Everyone knows that economic inequality has increased dramatically since the 1970s, and this has created a new cottage industry: dissecting "the top 1 percent." We now have a study from three economists that broadens what we know about these top earners. The study's biggest news: Economic inequality is becoming more gender-neutral.
When economist Richard Sandor founded the Chicago Climate Exchange more than a decade ago, the term "carbon market" wasn't part of the environmental lexicon, and the notion of placing a dollar value on carbon dioxide and other greenhouse gases was considered revolutionary by his friends and radical by his critics.
A group of noted economists are in the Twin Cities this week to discuss how to apply principals from the world of finance and economics to the problem of climate change. The conference is hosted by the Heller-Hurwicz Economics Institute at the University of Minnesota. In this edition of Climate Cast, Bob Litterman, the former head of the risk department at Goldman Sachs, explains how risk models common to the financial industry can help craft climate policy.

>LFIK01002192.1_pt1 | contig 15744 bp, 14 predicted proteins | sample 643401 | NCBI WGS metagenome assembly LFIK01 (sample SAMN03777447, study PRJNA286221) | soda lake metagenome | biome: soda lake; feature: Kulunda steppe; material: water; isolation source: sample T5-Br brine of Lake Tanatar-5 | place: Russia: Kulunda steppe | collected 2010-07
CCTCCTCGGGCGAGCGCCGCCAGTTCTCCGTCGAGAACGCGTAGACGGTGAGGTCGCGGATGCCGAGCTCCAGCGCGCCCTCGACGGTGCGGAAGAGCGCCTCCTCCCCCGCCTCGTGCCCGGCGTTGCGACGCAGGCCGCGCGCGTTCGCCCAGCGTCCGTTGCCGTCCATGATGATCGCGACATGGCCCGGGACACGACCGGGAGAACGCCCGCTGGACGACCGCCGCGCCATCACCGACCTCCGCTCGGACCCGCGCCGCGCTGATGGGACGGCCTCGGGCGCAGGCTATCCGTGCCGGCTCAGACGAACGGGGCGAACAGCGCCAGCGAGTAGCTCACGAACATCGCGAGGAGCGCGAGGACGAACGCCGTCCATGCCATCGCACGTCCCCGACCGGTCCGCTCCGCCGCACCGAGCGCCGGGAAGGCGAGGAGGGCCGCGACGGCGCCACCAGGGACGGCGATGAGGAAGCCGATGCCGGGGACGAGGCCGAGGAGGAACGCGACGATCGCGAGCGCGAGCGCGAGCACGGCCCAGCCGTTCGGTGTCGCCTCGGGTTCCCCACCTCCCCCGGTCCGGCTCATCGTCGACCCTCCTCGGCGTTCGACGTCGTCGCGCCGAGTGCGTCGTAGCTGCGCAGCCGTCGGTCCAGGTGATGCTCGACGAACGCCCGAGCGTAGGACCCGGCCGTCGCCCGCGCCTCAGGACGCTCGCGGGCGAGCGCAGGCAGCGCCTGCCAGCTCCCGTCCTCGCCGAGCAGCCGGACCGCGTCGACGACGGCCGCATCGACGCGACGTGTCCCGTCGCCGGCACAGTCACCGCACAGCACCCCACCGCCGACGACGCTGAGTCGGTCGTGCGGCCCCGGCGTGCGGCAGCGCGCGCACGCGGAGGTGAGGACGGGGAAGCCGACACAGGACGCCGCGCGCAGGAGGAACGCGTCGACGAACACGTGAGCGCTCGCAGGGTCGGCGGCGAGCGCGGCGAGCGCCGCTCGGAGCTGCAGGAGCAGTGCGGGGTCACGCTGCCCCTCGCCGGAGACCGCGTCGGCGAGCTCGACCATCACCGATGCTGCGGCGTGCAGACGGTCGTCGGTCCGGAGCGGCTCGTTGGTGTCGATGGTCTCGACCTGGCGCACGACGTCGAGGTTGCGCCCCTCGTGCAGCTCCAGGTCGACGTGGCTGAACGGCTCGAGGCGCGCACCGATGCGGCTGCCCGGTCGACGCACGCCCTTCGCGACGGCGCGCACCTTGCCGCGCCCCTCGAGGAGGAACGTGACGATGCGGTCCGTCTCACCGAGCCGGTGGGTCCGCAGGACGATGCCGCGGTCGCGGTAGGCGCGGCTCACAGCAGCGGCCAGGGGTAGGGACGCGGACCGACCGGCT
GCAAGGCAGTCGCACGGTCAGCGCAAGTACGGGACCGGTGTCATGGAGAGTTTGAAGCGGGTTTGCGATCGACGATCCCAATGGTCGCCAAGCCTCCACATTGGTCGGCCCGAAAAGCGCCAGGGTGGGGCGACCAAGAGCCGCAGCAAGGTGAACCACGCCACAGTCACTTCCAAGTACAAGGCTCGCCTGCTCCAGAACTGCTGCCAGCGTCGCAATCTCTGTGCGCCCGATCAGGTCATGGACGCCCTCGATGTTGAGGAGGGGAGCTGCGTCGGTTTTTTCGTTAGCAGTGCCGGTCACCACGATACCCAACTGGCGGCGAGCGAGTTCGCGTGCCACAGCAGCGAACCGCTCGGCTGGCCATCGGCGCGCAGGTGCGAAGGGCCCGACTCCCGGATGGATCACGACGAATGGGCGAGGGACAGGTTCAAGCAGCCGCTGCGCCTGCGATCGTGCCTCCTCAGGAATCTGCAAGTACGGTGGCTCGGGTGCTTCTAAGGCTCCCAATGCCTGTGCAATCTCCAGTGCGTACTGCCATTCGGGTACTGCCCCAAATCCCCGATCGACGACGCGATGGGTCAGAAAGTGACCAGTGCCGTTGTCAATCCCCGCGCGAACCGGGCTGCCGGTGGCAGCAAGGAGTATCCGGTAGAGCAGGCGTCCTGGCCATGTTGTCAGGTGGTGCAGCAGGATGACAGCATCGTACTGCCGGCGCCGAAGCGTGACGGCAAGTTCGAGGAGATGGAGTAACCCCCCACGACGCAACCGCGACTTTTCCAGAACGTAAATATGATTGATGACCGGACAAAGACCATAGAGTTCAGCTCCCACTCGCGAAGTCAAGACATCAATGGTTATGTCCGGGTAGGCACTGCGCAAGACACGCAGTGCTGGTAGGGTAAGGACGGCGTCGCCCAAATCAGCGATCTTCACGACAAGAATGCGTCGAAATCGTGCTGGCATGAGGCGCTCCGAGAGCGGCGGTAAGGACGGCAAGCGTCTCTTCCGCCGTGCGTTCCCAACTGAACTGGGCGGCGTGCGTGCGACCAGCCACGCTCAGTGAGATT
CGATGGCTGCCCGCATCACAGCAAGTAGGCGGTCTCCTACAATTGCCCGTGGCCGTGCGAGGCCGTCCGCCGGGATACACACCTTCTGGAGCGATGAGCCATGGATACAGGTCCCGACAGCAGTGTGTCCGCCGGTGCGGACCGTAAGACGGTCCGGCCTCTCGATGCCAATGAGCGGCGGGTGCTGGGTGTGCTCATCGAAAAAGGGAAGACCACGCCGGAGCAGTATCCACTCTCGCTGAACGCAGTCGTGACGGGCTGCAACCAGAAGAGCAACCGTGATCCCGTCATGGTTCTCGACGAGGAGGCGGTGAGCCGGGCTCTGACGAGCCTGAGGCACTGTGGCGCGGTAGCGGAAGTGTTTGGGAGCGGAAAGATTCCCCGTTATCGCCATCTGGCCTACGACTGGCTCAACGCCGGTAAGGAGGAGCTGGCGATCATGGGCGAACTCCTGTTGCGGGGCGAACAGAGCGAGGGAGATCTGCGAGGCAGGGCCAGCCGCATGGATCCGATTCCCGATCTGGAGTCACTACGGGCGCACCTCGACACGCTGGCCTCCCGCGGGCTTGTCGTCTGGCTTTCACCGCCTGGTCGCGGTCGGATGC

Diversity is turning out to be a key ingredient of a healthy and durable regional economy. Unemployment has fallen sharply across the U.S. over the past year, sitting at 6.5% in July without adjusting for seasonal differences, down from 7.7% a year earlier. But labor-market conditions vary greatly across the U.S., hinging largely on how diversified a local economy is.